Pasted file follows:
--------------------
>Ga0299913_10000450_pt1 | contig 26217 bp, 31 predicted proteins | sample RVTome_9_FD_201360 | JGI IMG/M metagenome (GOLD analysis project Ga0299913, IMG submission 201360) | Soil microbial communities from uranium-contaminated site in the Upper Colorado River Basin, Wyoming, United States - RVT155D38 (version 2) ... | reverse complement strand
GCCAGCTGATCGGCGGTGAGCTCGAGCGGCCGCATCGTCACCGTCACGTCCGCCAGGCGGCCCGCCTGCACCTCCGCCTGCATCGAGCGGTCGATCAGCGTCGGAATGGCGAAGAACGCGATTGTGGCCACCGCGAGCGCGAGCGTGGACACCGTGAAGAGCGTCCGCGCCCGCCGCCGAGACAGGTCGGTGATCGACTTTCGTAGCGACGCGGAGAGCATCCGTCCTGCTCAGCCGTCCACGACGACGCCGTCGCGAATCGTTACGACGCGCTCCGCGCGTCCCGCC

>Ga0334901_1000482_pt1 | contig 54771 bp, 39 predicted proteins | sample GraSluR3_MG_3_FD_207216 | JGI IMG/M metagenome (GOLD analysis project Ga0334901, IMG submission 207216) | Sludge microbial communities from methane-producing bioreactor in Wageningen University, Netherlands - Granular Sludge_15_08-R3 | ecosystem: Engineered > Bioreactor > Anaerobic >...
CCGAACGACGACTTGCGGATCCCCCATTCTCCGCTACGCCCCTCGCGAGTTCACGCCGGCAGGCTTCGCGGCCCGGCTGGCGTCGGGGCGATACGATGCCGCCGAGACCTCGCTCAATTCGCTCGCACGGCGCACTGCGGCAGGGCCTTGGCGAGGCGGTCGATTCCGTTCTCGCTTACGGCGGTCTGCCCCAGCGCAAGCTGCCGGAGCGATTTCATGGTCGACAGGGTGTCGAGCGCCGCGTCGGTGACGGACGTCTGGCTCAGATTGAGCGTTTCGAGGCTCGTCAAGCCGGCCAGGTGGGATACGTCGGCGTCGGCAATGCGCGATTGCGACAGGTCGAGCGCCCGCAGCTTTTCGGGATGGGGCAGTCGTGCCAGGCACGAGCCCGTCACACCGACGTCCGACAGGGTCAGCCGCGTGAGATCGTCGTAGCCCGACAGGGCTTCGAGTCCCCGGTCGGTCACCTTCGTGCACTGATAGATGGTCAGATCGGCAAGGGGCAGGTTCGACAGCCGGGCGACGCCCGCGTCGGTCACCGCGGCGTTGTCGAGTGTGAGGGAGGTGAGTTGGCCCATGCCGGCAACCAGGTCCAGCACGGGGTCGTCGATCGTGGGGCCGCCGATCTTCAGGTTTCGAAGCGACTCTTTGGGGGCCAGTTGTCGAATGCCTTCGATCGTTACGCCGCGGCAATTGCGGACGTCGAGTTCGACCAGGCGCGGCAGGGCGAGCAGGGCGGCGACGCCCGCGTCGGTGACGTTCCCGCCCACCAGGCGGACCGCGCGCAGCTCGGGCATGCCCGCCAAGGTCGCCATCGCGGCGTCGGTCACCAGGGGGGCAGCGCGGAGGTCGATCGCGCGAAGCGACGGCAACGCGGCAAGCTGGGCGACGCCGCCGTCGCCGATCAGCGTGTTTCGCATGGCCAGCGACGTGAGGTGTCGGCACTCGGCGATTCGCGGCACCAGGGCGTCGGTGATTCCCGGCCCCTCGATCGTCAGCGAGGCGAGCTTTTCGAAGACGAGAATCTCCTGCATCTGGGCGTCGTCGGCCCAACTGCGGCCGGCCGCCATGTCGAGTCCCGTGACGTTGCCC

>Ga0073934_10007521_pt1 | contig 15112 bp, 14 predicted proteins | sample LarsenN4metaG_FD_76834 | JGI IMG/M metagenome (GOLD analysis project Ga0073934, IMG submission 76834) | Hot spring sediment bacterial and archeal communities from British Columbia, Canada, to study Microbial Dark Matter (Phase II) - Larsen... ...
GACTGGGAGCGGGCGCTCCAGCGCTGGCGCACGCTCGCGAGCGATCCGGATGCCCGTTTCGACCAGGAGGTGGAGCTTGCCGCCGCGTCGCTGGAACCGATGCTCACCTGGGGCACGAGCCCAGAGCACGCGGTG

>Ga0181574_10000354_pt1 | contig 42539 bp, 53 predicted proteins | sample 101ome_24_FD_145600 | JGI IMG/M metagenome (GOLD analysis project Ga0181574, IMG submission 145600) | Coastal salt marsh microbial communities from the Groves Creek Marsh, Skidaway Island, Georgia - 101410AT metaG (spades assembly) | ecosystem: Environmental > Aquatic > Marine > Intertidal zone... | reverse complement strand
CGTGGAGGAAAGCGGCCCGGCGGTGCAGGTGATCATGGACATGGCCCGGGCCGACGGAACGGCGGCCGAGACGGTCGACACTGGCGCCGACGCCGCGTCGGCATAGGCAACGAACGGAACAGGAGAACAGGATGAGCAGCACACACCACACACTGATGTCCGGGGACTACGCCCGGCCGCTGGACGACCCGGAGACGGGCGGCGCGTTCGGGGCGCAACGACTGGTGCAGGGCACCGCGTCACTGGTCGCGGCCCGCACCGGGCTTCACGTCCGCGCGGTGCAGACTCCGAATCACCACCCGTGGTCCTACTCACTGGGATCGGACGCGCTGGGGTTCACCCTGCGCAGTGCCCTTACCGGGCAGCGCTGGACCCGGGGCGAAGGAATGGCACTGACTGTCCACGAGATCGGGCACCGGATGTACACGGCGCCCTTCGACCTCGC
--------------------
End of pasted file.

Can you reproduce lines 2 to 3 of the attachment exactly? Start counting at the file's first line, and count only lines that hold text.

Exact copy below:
GCCAGCTGATCGGCGGTGAGCTCGAGCGGCCGCATCGTCACCGTCACGTCCGCCAGGCGGCCCGCCTGCACCTCCGCCTGCATCGAGCGGTCGATCAGCGTCGGAATGGCGAAGAACGCGATTGTGGCCACCGCGAGCGCGAGCGTGGACACCGTGAAGAGCGTCCGCGCCCGCCGCCGAGACAGGTCGGTGATCGACTTTCGTAGCGACGCGGAGAGCATCCGTCCTGCTCAGCCGTCCACGACGACGCCGTCGCGAATCGTTACGACGCGCTCCGCGCGTCCCGCC

>Ga0334901_1000482_pt1 | contig 54771 bp, 39 predicted proteins | sample GraSluR3_MG_3_FD_207216 | JGI IMG/M metagenome (GOLD analysis project Ga0334901, IMG submission 207216) | Sludge microbial communities from methane-producing bioreactor in Wageningen University, Netherlands - Granular Sludge_15_08-R3 | ecosystem: Engineered > Bioreactor > Anaerobic >...